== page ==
Prime Minister Naftali Bennett believes that Israel's conduct vis-à-vis the regime in Tehran could bring Iran closer to re-signing a stricter nuclear deal, one that Israel can live with.
In an interview with The Economist published on Wednesday, Bennett said that Iran’s economy is in such dire need of relief from sanctions that if America plays tough it may be able to strike a deal that freezes Iran’s nuclear development indefinitely, without the “sunset clauses” of the original pact, whereby curbs on Iran lapse after a time.
Israel, according to Bennett, seeks to outspend Iran in its weapons programs and outmatch it in technology—in the hope of bankrupting it.
On Israel’s fight against Iranian terror, Bennett said, “We are implementing the Octopus Doctrine. We no longer play with the tentacles, with Iran’s proxies: we’ve created a new equation by going for the head.”
While Bennett stuck to Israel’s official line that it does not directly take responsibility for any specific operation in Iran, he told The Economist he is convinced that “the Iranians are much more timid than you think” when it comes to reacting to Israeli audacity.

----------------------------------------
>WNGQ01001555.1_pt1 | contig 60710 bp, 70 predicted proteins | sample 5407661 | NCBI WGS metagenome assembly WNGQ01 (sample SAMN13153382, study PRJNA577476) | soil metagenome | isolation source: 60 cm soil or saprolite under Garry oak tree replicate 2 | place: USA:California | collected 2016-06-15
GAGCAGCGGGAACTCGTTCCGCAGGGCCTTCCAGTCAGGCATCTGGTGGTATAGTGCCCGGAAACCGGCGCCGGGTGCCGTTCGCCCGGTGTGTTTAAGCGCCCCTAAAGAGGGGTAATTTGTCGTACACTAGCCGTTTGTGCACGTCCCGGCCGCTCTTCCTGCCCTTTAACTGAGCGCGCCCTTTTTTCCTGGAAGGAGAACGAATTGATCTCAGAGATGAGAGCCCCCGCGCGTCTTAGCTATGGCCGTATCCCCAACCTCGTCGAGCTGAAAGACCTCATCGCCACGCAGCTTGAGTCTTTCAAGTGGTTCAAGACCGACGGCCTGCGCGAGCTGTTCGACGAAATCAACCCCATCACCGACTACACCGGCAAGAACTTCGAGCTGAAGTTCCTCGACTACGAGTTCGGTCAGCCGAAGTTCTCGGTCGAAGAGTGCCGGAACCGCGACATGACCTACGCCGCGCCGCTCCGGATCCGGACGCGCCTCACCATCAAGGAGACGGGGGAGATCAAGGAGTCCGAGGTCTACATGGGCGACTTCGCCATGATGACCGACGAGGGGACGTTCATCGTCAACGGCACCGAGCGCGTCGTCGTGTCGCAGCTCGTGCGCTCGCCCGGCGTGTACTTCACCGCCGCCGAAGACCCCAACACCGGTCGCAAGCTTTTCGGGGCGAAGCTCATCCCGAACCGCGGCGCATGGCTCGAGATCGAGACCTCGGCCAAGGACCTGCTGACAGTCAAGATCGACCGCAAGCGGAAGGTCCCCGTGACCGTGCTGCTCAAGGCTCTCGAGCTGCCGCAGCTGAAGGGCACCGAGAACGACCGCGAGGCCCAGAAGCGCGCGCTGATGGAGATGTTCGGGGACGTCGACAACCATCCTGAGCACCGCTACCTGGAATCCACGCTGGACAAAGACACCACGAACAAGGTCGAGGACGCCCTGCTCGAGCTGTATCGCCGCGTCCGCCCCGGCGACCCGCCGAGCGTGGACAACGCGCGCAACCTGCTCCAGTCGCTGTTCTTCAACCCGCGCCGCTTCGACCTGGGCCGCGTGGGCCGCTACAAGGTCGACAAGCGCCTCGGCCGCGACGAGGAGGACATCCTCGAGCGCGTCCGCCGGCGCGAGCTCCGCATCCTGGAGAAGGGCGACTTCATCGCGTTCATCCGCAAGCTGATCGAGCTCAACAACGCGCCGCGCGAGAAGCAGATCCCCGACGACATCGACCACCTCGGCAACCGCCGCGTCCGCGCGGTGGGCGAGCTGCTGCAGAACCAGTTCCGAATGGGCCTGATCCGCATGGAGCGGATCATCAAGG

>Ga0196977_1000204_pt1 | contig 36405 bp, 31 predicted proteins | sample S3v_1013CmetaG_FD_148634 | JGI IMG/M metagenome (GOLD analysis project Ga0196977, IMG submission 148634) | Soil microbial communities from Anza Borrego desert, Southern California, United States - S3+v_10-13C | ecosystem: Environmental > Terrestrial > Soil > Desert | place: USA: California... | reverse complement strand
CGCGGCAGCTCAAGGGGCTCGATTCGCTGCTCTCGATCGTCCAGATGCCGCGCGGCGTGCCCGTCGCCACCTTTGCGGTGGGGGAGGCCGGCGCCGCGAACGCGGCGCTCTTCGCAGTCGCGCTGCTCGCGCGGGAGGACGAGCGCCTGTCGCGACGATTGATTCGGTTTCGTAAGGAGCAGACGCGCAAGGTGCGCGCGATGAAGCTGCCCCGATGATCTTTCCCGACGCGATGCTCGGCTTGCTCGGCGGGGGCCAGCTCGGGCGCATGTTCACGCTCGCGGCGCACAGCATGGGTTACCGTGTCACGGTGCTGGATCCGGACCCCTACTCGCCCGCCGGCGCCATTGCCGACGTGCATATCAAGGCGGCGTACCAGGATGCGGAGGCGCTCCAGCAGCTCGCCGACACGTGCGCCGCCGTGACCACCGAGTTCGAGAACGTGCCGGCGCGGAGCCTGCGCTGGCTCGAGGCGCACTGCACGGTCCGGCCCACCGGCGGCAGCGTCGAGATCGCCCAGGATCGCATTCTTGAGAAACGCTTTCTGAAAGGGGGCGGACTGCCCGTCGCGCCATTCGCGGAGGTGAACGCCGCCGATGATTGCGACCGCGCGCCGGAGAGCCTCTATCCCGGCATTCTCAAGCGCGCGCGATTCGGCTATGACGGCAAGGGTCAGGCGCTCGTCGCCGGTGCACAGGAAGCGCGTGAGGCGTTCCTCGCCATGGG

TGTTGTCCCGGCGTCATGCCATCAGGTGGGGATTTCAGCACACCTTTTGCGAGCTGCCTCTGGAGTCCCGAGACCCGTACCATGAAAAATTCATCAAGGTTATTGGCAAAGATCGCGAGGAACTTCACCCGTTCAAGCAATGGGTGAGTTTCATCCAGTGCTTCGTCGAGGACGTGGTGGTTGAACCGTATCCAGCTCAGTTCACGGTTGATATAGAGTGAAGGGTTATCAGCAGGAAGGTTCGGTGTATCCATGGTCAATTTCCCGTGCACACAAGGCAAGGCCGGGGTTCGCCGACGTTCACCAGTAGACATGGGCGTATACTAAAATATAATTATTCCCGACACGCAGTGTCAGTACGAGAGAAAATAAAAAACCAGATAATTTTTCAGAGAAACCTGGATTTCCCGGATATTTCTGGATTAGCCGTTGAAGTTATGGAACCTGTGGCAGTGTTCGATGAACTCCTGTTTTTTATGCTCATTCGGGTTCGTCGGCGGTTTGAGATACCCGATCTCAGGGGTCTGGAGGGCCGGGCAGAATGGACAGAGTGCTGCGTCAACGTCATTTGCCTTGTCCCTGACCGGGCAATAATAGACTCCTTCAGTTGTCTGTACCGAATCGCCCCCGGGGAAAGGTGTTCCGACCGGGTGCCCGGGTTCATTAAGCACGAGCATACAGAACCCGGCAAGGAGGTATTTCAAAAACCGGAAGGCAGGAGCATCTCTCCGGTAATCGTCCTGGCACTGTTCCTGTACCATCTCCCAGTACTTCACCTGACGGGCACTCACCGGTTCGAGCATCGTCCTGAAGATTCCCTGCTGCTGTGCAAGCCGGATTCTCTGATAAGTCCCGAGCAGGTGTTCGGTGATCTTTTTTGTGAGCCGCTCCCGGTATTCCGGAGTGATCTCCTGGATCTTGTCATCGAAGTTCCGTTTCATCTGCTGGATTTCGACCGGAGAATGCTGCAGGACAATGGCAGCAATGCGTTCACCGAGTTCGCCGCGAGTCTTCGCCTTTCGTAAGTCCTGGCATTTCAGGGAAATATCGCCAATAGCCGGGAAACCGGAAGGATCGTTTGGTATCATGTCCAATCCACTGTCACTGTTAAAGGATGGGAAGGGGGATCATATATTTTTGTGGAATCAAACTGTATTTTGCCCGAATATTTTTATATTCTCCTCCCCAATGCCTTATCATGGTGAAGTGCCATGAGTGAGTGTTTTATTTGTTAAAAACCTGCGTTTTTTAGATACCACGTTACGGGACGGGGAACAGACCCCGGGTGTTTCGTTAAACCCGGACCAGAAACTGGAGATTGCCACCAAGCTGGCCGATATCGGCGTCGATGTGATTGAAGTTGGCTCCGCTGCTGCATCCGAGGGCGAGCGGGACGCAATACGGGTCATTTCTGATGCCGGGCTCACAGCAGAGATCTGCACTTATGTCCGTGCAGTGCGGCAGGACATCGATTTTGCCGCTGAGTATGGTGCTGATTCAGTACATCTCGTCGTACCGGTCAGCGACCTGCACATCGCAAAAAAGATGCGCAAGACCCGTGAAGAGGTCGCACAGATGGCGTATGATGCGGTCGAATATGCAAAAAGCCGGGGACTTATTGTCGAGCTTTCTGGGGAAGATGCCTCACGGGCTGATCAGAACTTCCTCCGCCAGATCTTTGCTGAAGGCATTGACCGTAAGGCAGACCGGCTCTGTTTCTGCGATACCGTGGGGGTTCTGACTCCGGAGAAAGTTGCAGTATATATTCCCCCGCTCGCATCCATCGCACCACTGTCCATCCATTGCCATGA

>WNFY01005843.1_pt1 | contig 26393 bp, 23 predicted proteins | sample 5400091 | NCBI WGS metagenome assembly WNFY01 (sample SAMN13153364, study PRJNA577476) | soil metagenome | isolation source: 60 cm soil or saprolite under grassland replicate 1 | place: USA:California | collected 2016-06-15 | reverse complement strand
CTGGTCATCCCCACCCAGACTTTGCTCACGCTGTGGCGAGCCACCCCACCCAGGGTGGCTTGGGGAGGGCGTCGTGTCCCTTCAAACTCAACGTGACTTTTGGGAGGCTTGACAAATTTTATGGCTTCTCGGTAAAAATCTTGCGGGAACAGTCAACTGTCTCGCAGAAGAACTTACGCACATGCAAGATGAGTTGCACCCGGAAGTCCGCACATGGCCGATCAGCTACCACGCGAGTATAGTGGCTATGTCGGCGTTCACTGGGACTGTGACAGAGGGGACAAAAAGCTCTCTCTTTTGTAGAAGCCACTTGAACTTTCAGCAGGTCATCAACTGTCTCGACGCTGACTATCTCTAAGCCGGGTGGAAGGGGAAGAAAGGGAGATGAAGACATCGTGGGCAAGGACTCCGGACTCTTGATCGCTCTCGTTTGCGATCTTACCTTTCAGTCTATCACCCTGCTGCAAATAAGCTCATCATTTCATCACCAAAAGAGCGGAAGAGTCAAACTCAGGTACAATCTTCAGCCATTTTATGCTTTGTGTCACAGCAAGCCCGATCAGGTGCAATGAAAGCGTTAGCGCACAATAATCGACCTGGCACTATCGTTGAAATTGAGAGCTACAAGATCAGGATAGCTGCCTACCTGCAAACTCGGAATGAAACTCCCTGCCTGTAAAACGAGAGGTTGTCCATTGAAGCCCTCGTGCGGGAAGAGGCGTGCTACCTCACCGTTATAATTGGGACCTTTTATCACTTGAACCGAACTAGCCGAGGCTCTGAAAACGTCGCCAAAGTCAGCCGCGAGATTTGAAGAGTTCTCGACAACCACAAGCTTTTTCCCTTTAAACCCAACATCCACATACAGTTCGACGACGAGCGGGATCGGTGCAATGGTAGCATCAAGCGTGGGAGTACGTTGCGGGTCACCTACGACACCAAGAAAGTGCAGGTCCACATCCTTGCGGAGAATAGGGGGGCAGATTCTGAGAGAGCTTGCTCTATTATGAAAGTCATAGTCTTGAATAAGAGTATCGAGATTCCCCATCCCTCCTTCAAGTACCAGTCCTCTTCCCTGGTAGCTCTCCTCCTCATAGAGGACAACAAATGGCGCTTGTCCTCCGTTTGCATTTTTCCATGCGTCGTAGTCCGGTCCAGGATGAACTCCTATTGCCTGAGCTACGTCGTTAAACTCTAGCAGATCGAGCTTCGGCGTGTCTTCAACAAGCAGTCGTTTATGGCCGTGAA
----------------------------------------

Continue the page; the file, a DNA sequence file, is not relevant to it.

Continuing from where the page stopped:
The Economist noted that Bennett’s coalition is coming apart at the seams, has lost its majority in the Knesset, and its components agree on very little.
Bennett admitted there is little he can do to stop his government from disintegrating, bar an appeal to his partners “not to fall off track, back into the chaos of elections”. Still, he said he hopes to “continue for another month, and then another”. At least, he claimed, “We’ve shown Israel how a normal country looks for the past year.”